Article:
• We live with an intellectual class so used to poking at empty hornets' nests while awarding prizes for bravery to each other, that they have no idea at all what to do when an actual hornet's nest comes along. In Islam, our age finds an actual hornet's nest — filled with difficult, painful, but not necessarily insoluble problems.

"Islamophobia" is a word about which we have heard plenty over the last decade. It can include saying anything about Muslim behavior, Muslim scripture or Muslim history of which any Muslim anywhere disapproves. If you say that you do not think that massacring your enemies is a good thing, for example, you can easily be accused of "Islamophobia." So far, I have defined "Islamophobia" as absolutely anything that any Muslim anywhere at any time may find offensive.

Amid all this routine nonsense, almost nobody has contemplated the far more common and easily identifiable condition: not "Islamophobia," but its potential opposite, "Islamophilia." That is the title of my new e-book, just published through Melanie Phillips's new online publishing venture, em-Books: "Islamophobia: a very metropolitan malady." Written immediately before and after the massacre of Drummer Lee Rigby on the streets of South London at the hands of two men of unidentifiable religious affiliation, crying "Allahu Akhbar," the book is not about Muslims or Islam. Rather it is about those extraordinary figures -- from politicians and pop stars to authors and actors -- who normally have only critical things to say about religious people and would not be caught dead praising Christianity, let alone Catholicism or Judaism, but who, when they come to one religion in particular, have only good things to say.

Although much of the Muslim world may well think George W. Bush was akin to some sort of anti-Islamic devil, his pronouncements about Islam have always -- and only -- been uniformly praising. He may have been shy about talking of his own religion, but he was not shy at all about pronouncing on Islam. And not once, during all his time in office, did a single negative comment on the religion pass his lips. No, it was all "Islam is a religion of peace," and so on.

George W. Bush may be one of the most surprising people for inclusion on a list of Islamophiles; elsewhere, countless British and European politicians, prominent heads of the U.S. armed forces, including the Chairman of the Joint Chiefs of Staff, find themselves in this hall of shame. Further down the list there are Hollywood actors – Liam Neeson saying how keen he would be to convert, Ridley Scott transferring the problems of Islam onto Christianity: in the movies of Ridley Scott, for instance, it is the Christians, not the Muslims who are shown to be the beheaders; and the Christians, not the Muslims, who seek to "kill the infidels."

There are prominent artists and atheists who pronounce critically on all the main religions but who, if they ever do pronounce critically about Islam, almost immediately back off and do an instant reversal of their apparent opinions.

Two titans of contemporary literature, Martin Amis and Sebastian Faulks, both slipped up: on one occasion each was caught giving a robust view of Islam to an interviewer. In both instances, the robustness lasted less than 24 hours. Both men were swiftly reduced to churning out articles and giving interviews in which they explained that they had not really meant what they had just said, and that, far from being a somewhat dubious historical figure, Mohammed was, in fact, possibly the greatest person who had ever lived.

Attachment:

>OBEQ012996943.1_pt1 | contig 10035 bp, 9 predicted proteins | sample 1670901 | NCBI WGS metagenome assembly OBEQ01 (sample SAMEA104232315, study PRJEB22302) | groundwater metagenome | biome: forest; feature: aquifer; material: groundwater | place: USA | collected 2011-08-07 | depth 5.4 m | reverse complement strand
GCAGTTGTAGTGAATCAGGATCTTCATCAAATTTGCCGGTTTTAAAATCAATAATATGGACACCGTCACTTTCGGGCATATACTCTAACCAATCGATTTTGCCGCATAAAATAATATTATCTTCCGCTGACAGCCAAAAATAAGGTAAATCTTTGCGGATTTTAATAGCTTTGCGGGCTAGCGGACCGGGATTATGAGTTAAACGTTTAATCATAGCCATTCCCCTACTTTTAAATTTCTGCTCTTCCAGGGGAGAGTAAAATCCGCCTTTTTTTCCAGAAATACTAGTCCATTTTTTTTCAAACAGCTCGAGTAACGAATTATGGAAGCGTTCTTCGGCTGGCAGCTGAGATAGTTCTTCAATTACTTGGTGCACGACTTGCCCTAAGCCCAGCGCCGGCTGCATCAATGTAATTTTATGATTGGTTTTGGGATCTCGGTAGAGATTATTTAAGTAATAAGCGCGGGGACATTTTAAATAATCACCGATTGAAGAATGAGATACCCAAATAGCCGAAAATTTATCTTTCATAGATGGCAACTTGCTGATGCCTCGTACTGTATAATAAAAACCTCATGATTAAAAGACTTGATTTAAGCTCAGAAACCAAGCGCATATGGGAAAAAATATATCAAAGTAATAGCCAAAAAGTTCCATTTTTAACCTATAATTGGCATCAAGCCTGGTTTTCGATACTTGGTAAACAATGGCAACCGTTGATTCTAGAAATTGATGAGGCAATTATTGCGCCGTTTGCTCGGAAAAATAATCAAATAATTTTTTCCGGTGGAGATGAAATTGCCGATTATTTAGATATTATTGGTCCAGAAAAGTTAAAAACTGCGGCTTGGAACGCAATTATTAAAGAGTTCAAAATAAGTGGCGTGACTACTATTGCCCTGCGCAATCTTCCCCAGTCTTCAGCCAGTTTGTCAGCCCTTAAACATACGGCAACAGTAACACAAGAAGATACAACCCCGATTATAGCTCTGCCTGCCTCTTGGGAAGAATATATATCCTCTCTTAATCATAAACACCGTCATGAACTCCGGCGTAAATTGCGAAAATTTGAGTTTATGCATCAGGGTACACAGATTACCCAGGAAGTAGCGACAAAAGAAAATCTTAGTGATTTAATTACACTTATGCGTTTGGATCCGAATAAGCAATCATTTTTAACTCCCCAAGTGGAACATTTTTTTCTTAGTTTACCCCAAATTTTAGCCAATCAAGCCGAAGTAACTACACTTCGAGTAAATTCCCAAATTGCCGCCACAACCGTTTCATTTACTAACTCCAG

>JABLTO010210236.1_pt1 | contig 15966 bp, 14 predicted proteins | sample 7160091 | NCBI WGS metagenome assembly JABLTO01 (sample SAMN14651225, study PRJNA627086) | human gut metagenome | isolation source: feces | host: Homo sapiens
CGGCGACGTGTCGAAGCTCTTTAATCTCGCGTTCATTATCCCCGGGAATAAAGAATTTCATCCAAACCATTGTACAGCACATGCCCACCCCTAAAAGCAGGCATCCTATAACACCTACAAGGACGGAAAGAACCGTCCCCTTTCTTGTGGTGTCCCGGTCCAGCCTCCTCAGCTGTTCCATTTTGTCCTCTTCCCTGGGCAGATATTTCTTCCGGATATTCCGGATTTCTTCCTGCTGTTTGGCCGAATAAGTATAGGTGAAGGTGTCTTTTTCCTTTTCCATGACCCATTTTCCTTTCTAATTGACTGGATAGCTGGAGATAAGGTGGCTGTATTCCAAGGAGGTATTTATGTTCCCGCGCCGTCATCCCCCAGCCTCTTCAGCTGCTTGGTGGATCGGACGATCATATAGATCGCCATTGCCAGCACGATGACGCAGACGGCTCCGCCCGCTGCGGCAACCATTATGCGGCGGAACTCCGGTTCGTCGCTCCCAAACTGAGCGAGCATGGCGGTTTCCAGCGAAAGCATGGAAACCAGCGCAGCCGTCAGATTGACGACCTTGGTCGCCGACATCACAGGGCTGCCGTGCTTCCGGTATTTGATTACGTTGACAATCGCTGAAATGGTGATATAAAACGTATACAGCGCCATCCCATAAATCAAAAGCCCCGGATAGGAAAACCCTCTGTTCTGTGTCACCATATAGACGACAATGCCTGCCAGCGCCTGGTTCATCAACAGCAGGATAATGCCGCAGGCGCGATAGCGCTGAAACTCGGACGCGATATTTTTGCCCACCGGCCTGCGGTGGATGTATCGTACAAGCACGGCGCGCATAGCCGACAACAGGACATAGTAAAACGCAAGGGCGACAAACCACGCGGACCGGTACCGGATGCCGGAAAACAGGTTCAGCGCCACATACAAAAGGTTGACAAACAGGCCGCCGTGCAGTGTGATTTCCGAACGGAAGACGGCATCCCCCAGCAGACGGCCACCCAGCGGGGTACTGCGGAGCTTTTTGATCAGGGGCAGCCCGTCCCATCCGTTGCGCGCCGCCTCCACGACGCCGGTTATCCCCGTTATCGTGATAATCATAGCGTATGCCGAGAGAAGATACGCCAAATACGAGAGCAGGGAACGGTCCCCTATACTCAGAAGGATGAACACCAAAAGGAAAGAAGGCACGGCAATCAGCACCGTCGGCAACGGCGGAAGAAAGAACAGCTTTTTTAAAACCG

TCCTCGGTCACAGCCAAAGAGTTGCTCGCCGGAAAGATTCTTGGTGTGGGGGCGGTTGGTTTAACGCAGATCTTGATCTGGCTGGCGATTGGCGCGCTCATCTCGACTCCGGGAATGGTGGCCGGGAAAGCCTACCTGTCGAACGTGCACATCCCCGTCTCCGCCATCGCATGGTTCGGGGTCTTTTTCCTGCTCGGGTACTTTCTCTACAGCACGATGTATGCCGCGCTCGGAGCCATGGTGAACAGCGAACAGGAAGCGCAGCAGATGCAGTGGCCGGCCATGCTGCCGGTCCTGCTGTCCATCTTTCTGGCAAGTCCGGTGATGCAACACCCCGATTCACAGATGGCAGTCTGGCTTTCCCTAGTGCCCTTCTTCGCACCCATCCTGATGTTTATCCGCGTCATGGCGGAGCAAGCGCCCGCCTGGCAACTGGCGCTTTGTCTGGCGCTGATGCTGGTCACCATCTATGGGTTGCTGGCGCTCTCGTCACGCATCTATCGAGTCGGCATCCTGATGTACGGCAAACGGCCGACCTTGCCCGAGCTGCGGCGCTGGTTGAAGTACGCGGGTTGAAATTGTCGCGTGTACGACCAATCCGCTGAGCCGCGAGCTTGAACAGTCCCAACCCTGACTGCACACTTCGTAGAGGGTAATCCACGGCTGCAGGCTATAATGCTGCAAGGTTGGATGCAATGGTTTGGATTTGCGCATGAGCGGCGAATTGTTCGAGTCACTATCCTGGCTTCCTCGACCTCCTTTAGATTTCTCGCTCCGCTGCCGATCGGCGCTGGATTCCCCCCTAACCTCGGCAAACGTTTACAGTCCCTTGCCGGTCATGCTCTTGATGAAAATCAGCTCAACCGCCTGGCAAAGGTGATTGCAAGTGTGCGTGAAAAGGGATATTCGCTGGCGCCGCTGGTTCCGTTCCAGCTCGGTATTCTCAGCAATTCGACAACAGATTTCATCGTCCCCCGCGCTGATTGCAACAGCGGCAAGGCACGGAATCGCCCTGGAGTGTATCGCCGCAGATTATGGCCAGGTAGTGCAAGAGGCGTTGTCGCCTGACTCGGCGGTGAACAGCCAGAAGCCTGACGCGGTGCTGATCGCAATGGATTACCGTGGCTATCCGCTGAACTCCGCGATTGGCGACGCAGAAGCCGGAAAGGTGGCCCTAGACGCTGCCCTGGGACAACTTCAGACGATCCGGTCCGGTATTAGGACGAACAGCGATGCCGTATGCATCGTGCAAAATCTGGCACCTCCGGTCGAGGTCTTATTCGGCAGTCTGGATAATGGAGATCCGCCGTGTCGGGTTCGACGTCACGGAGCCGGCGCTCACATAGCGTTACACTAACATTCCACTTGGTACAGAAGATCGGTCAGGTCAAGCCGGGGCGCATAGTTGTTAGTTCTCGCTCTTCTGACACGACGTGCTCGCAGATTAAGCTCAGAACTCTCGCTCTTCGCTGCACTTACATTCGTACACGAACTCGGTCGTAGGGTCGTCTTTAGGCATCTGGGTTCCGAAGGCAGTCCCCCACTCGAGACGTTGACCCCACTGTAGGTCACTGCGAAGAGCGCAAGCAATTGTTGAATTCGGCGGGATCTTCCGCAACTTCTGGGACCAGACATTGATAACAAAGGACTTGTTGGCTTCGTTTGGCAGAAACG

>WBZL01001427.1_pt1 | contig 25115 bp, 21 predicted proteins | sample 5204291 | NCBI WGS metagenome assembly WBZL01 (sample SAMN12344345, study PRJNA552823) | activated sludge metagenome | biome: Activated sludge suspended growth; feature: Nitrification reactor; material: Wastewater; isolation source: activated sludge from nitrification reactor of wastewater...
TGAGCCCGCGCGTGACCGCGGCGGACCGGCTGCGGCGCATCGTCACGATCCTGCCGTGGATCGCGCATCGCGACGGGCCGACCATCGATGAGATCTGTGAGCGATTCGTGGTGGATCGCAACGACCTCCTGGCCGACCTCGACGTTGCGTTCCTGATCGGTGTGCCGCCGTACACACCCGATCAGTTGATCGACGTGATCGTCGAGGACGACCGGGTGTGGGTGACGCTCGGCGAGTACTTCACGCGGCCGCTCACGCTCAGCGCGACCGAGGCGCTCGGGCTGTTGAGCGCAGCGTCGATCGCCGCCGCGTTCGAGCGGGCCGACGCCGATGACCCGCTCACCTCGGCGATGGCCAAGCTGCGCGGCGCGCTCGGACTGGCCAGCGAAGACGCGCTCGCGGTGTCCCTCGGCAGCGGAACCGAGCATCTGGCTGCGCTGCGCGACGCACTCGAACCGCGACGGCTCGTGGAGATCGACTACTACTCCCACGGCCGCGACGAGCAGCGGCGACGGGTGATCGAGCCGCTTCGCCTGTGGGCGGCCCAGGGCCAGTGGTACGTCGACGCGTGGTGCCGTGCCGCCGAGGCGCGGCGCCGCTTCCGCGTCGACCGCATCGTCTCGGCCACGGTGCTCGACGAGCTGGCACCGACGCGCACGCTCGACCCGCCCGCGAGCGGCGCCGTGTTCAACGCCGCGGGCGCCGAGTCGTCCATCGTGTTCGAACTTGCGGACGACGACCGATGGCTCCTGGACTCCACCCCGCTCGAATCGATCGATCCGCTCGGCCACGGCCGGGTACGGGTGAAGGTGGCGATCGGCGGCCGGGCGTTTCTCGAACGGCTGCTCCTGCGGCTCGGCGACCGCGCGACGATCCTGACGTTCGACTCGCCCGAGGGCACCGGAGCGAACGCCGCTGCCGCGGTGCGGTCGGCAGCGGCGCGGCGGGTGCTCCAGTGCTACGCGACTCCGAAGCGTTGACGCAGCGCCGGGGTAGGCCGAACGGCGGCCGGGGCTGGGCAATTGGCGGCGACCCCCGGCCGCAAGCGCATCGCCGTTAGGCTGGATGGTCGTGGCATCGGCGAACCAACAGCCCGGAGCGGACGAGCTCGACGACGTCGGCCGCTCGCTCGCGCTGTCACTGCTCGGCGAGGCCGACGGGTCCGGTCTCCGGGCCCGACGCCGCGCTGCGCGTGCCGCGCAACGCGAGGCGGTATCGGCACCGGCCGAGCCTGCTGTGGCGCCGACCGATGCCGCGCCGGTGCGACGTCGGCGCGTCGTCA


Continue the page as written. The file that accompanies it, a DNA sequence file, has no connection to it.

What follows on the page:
Why do so many people who speak freely and fearlessly on so many subjects display such irrational love, and bring out only the fawning hyperbole, when it comes to Islam? Well, there are several reasons. Among them is the prominent desire of our age to appear cuddly and kind and tolerant and nice, and to be so open-minded that your brain cannot bear to criticize anyone about anything anymore. This is certainly a pervasive problem among pop icons, singers and film stars included in any list of Islamophile shame.

But the bigger reason -- indeed the greatest overriding reason -- comes as the antithesis of that "fearlessness" on which so many writers and artists of our day seem to like to pride themselves. We live with an intellectual class so used to poking at empty hornets' nests while awarding prizes for bravery to each other that they have no idea at all of what to do when an actual hornet's nest comes along. In Islam, our age finds an actual hornet's nest, filled with difficult and painful but not necessarily insoluble problems. Instead of doing their self-appointed task and prodding such a nest in as productive a manner as possible, they have, it seems, decided either to pretend the hornet's nest is not there or pretend that it is actually the most charming, lovable, sweetest curiosity in the garden of our time.

Islamophilia, not "Islamophobia" is the psychosis of our age. But the good news is that there are remedies and cures. I have tried to suggest some of them. And I hope that if Gatestone readers would like to know more, they will purchase the e-book itself.

"Islamophilia" is currently outpacing the Qur'an in sales, even though Mohammed had a head start. But this fact alone suggests that possibly the long-overdue fight-back against the prostration of our age might have begun.

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